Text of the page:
Reports that our bee population is at crisis point as numbers have been hit by bad weather and particularly long winters should prompt responsible gardeners to protect our bees by creating a prosperous environment for them.
Last year’s annual survey by the British Beekeepers’ Association (BBKA) indicated an increase in losses of honey bees and the organisation is concerned that losses may be even greater this year if the long winter is anything to go by.
“Much longer winters mean that bees are potentially running out of stores,” says Gill Maclean, BBKA spokeswoman.
“We don’t yet know what the losses will be for this year.”
Weather-related impacts such as cold spells affect colony development and queen-mating. Honey bees don’t forage in very cold or wet weather, so their winter stores were depleted last year.
The honey bee is the only bee to maintain a colony throughout the winter, reducing its colony size in autumn and relying on its stores of honey to last it through the winter months when it is too cold for foraging or there is no forage available. Some colonies may have since been lost simply by running out of stores.
However, gardeners can do their bit to help bees, says Maclean.
“Planting the right sort of plant is important and try to plant in drifts. There are so many bee-friendly plants including thyme, oregano, mint and viburnum. Plant some trees for bees as well, including spring-flowering cherries, apples, plums and pears.”
All blossoms are widely visited by bees including blackthorn, cherry, plum, damson and crab apple. Other trees that are widely visited are the horse chestnut for its nectar and sycamore for its pollen.
She also advises gardeners to set aside part of the garden as a decorative wildflower area which will be a magnet for bees, planting white and red clover, borage, thyme, bugle and other bee-friendly plants.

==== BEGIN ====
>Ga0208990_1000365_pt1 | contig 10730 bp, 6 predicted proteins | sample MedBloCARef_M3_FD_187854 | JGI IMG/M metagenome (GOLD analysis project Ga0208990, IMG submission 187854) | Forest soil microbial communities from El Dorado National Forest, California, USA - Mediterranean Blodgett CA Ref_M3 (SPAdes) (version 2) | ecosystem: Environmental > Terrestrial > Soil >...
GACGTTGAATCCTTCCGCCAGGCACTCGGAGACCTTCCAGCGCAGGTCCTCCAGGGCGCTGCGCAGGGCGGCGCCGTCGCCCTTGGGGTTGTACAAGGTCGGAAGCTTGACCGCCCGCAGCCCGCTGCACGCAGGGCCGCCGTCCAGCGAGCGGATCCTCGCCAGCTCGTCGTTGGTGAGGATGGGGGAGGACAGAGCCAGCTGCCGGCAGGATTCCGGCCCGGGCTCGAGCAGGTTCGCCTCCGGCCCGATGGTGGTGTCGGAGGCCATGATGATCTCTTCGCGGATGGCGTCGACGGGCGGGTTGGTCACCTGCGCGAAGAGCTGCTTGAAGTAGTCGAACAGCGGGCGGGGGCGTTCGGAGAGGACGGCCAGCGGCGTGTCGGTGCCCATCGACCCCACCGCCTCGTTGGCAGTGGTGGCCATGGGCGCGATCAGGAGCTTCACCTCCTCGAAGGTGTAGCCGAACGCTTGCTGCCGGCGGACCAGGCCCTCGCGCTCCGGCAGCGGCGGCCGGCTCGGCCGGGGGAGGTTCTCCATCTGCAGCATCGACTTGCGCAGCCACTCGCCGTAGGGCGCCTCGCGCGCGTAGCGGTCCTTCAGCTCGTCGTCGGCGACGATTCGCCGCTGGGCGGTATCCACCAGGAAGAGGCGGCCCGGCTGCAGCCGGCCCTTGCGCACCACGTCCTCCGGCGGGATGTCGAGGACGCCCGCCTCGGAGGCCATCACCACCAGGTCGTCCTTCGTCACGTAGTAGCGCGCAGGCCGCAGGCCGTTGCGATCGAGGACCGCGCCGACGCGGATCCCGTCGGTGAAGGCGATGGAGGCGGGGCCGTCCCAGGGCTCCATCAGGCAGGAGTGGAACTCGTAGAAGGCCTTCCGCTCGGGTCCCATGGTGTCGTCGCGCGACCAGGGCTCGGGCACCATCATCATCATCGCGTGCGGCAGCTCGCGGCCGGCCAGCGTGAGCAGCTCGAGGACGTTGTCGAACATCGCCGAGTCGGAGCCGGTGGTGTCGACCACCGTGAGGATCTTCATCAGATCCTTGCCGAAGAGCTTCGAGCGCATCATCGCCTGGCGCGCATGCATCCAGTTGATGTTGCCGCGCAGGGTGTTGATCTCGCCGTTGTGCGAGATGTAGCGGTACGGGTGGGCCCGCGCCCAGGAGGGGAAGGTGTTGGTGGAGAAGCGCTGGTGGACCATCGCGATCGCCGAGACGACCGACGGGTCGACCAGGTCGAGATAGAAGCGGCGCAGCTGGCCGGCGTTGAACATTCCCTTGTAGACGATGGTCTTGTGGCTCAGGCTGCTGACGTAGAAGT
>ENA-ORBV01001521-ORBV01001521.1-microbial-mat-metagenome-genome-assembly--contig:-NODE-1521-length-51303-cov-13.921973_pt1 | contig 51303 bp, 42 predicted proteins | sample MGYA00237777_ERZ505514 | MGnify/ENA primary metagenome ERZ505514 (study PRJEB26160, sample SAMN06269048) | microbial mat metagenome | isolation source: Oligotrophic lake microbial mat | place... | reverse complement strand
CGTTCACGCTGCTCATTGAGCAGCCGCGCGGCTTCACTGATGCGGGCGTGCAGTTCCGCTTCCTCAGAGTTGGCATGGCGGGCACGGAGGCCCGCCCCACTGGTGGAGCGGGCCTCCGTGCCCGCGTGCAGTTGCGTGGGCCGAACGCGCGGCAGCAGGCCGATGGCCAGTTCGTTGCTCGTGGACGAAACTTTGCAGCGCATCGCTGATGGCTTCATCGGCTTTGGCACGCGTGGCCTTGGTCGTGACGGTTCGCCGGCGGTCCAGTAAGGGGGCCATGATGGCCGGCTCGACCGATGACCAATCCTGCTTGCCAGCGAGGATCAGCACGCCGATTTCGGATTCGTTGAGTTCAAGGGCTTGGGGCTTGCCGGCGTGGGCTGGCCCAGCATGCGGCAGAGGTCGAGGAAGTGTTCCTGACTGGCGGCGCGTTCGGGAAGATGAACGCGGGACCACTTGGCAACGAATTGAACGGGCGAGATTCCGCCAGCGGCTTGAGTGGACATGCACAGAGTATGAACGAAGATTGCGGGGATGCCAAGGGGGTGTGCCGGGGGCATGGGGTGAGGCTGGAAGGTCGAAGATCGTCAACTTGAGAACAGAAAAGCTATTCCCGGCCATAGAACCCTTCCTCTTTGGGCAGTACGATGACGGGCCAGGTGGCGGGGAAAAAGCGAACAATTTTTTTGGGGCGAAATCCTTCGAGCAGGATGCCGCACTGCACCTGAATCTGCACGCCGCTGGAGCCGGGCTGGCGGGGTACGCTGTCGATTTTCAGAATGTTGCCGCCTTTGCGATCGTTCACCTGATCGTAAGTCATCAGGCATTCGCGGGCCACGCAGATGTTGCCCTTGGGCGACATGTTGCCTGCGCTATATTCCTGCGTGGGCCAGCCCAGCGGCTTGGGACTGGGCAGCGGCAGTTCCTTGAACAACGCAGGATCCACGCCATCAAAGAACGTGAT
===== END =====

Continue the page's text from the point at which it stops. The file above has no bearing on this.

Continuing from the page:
“Bees also need water, so you can do something like fill a pot lid.”
Gardeners should make sure they provide a succession of bee-friendly plants which flower between February and November, to give bees the best chance of building up their stores.
Last year, the Royal Horticultural Society (RHS) launched a guide. It advises gardeners to:
n Avoid plants with double or multi-petalled flowers, which may lack nectar and pollen, or insects may have difficulty in gaining access.
n Never use pesticides on plants when they are in flower.
n Where appropriate, British wild flowers can be an attractive addition to planting schemes and may help support a wider range of pollinating insects.
n Observe the plants in your garden. If you know of plants with blooms that regularly attract insects, let the RHS know.
n Choose flowers that bloom successively over the spring, summer and fall, such as coreopsis, Russian sage or germanderto provide pollen and nectar resources.
n Encourage bees by keeping honey bees yourself or allowing a beekeeper to place hives in your garden.
n Provide nest sites. Bumblebee nest boxes can be purchased but they are often ignored by queen bumblebees. They prefer to find their own nest sites down tunnels dug by mice or in grass tussocks.
:: If you want to become a beekeeper, go to www.bbka.org.uk.